For the first time in French political and legal history, a serving justice minister has been sent for trial before the Cour de Justice de la République. Éric Dupond-Moretti will appear before the CJR – the special court that deals with the alleged offences of ministers while in office – accused of an unlawful conflict of interest. He is said to have put pressure on anti-corruption prosecutors and a judge. However, argues Fabrice Arfi in this op-ed article, President Emmanuel Macron must also accept a major share of the responsibility for the affair. It was the head of state who appointed the former high-profile and outspoken lawyer to the post - and who then chose to keep him in office after the allegations first broke.

  • The French government's irresponsible dithering over energy crisis

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    A worker from ENEDIS, the company that looks after the power grid for domestic users, in 2014. © Photo Jean-Sébastien Evard / AFP A worker from ENEDIS, the company that looks after the power grid for domestic users, in 2014. © Photo Jean-Sébastien Evard / AFP

    A number of European governments introduced detailed energy conservation plans in the spring to tackle the energy crisis. In contrast, the French government has been happy simply to talk about the need for 'restraint' combined with vague calls for people to cut energy use, argues Martine Orange in this op-ed article. She says it has now taken the country's electricity grid operator RTE to spell out just how urgent the situation is.

  • French justice minister jumps on far-right bandwagon in row over prison 'game show'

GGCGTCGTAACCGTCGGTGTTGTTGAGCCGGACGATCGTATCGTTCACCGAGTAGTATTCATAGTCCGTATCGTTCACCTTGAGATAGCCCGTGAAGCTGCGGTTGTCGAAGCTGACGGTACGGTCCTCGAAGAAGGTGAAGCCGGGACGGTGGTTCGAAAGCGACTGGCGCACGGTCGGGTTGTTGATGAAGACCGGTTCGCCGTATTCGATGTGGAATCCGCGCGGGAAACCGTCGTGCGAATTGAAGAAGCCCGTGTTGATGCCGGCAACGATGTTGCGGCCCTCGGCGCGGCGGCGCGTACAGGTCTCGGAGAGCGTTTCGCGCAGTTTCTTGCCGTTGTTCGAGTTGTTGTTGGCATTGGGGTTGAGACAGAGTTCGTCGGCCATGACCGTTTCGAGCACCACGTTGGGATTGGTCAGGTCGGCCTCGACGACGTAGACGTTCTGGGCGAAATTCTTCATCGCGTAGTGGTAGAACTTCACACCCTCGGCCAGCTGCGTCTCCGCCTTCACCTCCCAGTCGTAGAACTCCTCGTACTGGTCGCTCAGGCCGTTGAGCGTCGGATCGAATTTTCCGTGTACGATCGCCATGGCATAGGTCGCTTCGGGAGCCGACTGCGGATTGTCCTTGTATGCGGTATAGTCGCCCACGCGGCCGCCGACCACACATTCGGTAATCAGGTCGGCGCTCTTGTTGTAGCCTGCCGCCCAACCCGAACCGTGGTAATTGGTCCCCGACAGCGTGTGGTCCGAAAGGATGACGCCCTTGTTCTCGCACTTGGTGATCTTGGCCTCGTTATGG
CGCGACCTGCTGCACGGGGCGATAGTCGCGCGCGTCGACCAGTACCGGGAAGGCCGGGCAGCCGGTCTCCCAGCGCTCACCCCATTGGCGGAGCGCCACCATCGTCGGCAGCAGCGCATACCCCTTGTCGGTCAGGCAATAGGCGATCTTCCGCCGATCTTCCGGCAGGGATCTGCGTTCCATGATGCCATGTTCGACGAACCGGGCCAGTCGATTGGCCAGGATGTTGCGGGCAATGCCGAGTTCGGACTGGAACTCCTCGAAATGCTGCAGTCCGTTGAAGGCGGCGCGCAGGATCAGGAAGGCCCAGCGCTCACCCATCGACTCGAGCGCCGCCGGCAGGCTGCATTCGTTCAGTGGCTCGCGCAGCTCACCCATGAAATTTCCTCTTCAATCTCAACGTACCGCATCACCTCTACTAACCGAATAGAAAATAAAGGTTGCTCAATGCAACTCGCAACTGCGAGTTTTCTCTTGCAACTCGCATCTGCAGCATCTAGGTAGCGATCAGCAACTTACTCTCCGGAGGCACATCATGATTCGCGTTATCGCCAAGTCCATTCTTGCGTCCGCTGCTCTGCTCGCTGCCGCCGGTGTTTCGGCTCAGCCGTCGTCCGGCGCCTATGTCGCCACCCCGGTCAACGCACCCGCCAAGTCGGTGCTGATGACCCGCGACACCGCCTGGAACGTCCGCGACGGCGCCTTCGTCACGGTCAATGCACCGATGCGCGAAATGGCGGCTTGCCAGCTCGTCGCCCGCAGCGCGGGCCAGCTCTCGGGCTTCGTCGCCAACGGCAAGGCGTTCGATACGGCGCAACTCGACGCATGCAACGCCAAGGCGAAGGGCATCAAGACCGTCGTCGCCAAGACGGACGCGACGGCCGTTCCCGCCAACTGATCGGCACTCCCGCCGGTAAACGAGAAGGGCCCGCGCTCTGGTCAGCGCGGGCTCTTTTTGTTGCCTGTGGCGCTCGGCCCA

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    An exercise yard at Fresnes prison, June 27th 2022. © Photo Sébastien Calvet / Mediapart An exercise yard at Fresnes prison, June 27th 2022. © Photo Sébastien Calvet / Mediapart

    A video showing prisoners go-karting and taking part in other competitions during an event imitating a popular reality TV show at France's second-biggest prison has caused a political row. On Saturday, justice minister Éric Dupond-Moretti waded into the controversy by promising an “investigation” into the event held at Fresnes prison south of Paris in July.  It was organised by the prison's authorities and had been approved by senior managers in the prisons department, part of the Ministry of Justice, while officials insist it received no public funding. In this opinion article, Camille Polloni says it only took a few politicians on the far-right to express outrage over the event for the justice minister to overlook the facts and to dance to their political tune.

  • Migrants die, the world looks the other way

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    Migrants saved by rescuers from SOS Méditerranée in February 2021. © Nejma Brahim / Mediapart. Migrants saved by rescuers from SOS Méditerranée in February 2021. © Nejma Brahim / Mediapart.

    From the north of France to the Aegean Sea, from the Mediterranean to Mexico, the number of deaths at our borders is rising.  More than 24,000 people are officially known to have perished on the perilous Mediterranean sea route alone since 2014. Yet these recurring tragedies produce no reaction from our political leaders. In this opinion article Mediapart's Nejma Brahim says this casual acceptance of migrant deaths cannot continue.